Pain in the back is common, and in most cases gets better on its own within a few weeks. Low back pain is the most common, but of course, back pain can affect any part of the back – lower, middle or upper. In most people, a specific cause cannot be found and it's most often due to a strain or sprain. This can arise from a specific event of lifting heavy objects with incorrect positioning, or over time from overuse or incorrect posture. Sciatica and a slipped disc are common conditions causing low back pain, where pain is caused by nearby nerves getting temporarily trapped. It is also possible to suffer a break in one of the bones of your back, called your vertebra. This may occur after an injury or related to a medical condition. Back pain can also very rarely be a sign of cancer and so it is always important to pay attention to any significant concerning signs of back pain. In this article, we will discuss our approach to treating back pain: when you should start treatment yourself, top tips to help soothe the pain alongside painkillers, and when to seek advice from your doctor.
Before reaching for the tablets and creams, we’d recommend starting with some good old-fashioned stretching it out. For the majority of mild back pains, this may be all that is needed. With back pain where there was not a severe or immediate injury, it is important to keep moving and stretching as regularly as possible to reduce pain and stiffness. Exercises like swimming, yoga, pilates and walking are particularly good for strengthening the muscles in your back and improving your posture. Keep a good posture in mind when lifting or moving objects to avoid straining your back. Think about distributing your weight: keep legs apart and bend at the knees, not the back. Avoid twisting while lifting. If you spend hours at a laptop or PC, keep in mind your posture and take regular breaks to stretch out and straighten up. Regular massages can help ease up tight muscles, or hot baths with magnesium or Epsom salts. If the pain is more immediate and in the few days after injury, it is sensible to try applying a cold compress on the area, such as a bag of frozen peas in a towel, for up to 20 minutes. After a few days, a hot compress such as a hot water bottle can be applied to improve soreness and ease aching muscles. A TENS (transcutaneous electrical nerve stimulation) machine can be applied directly to the back, and many find this helps with long-term back ache.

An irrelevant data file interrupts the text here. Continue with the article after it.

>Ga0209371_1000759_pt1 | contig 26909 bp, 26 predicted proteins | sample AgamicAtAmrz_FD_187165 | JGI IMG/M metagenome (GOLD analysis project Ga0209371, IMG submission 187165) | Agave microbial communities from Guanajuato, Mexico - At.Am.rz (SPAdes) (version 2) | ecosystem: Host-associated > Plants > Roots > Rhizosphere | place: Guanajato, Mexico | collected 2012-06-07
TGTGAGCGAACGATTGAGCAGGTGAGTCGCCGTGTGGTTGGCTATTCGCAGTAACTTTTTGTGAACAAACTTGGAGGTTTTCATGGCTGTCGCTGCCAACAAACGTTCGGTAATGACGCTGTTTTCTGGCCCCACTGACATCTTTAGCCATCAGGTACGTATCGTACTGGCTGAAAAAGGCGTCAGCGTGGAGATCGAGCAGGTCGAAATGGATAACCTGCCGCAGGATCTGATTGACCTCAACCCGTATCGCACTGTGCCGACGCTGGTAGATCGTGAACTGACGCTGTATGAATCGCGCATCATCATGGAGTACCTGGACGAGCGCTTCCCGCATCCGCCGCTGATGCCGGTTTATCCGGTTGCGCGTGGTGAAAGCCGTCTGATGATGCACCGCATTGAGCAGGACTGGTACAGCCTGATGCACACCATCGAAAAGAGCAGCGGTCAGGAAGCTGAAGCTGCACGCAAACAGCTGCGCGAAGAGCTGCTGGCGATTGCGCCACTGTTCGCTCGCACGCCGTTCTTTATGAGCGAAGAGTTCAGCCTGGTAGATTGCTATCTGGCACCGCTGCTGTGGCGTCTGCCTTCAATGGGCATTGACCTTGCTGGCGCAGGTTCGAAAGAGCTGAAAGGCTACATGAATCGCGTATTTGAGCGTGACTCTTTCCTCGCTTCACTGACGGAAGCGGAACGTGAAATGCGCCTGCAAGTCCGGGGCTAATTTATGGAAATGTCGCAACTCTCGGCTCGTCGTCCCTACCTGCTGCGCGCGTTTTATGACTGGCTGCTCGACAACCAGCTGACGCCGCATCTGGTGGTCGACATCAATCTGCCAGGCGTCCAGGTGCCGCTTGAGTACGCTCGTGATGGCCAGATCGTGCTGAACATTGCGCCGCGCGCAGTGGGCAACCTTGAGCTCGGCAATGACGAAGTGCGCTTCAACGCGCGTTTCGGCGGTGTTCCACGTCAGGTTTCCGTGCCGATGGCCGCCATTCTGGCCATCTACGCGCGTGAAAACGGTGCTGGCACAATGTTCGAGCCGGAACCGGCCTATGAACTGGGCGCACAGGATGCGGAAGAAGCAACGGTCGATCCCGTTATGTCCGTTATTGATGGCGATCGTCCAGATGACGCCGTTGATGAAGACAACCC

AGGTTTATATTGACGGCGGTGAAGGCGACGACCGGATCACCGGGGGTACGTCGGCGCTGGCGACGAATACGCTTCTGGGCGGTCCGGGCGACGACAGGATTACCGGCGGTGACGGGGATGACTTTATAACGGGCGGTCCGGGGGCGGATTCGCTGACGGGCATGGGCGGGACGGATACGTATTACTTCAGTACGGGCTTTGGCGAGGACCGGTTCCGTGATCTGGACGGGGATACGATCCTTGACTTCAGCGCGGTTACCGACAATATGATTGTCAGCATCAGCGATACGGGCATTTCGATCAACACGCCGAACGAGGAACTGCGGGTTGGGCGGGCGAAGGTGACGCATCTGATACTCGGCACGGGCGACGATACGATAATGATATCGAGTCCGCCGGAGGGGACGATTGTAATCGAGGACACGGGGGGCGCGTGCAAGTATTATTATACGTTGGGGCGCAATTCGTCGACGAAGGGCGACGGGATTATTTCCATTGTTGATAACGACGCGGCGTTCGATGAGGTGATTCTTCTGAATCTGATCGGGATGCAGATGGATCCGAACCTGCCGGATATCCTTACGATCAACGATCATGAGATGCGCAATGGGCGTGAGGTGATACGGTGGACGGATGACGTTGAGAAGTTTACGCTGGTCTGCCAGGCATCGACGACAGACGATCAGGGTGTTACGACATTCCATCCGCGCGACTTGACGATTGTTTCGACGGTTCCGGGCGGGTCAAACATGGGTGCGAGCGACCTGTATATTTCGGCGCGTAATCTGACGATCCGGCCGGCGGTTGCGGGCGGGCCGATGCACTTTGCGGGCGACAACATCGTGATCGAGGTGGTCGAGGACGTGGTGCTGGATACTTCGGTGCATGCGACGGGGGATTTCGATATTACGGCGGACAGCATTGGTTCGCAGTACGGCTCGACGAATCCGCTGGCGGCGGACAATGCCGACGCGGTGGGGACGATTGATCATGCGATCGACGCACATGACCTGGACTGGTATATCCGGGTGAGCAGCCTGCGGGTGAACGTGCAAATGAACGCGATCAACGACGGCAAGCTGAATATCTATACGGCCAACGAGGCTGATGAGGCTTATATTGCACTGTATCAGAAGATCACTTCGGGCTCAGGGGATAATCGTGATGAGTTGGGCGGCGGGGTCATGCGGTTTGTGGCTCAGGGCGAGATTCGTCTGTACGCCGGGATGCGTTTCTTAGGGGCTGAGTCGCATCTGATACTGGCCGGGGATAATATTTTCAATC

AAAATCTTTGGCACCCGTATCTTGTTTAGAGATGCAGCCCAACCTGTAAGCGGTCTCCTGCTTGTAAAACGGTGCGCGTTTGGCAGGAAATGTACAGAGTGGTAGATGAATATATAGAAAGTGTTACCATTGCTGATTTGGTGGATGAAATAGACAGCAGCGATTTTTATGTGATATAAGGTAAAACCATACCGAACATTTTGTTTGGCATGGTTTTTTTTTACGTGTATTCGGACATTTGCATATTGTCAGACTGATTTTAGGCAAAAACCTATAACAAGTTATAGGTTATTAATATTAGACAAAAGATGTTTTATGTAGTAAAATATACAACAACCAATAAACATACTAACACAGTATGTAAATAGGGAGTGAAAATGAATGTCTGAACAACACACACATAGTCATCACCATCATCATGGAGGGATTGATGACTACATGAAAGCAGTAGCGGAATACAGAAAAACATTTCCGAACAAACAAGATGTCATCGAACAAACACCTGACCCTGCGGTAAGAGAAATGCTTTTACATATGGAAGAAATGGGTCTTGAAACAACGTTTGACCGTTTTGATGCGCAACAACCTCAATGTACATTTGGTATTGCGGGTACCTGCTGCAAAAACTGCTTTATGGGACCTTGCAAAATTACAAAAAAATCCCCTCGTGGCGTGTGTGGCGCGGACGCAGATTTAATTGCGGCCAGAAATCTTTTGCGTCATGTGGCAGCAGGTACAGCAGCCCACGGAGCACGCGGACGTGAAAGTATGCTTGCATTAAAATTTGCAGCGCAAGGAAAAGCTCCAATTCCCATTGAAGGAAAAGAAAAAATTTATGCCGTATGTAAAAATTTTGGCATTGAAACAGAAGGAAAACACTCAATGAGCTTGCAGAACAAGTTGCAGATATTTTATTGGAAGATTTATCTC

Paracetamol is usually a safe and sensible place to start when reaching for pain relief, with relatively few risks or side effects if taken as instructed. It’s well-tolerated and may be sufficient for occasional mild pain that occurs for just a brief time. Another good first-line option is non-steroidal anti-inflammatory drugs (NSAIDs) which are a class of medications that work on pain and dampen down inflammation. Ibuprofen has a similar effect on pain as paracetamol, but can be particularly effective in cases of back pain, where mild inflammation causes much of the pain. Paracetamol and ibuprofen are available to buy from any pharmacy, but stronger tablet NSAIDs such as naproxen, diclofenac or indometacin need a prescription. There are also topical NSAIDs – creams or gels – that can be purchased over-the-counter, such as Voltarol (containing diclofenac).
If your back pain is needing something stronger than paracetamol and ibuprofen, the next step is the family of medications known as opioids. Opioids include a wide-ranging scope of pain relief, from codeine at the mildest end, to tramadol as a medium strength, and different forms of morphine at the strongest end. Side effects become more pronounced with stronger doses – commonly constipation, drowsiness and feeling dizzy, sick or slightly out of it. Certain people seem more susceptible to this “wooziness” than others. You can buy a low dose of codeine phosphate or dihydrocodeine (they are very similar drugs) in the pharmacy, and it’s often combined with paracetamol (co-codamol). Higher doses are only available on prescription. If you are needing stronger painkillers than co-codamol, you should probably be seeing your doctor about your back pain. Your doctor will consider whether there is another underlying cause.
If your pain is not improving after a few weeks despite care and exercise at home, if the pain is severe or getting worse, or if it is affecting your daily activities, you should see your doctor to discuss this. Concerning signs that suggest you should book an urgent appointment with your doctor are lack of control when peeing or pooing, numbness around the buttocks and back passage, numbness in your legs, weakness of your lower legs, fevers or night sweats without obvious cause, weight loss, or back pain that wakes you up at night. If you get back pain and you are under 18 or over 50 years old, you should request an urgent appointment with your doctor to discuss the cause.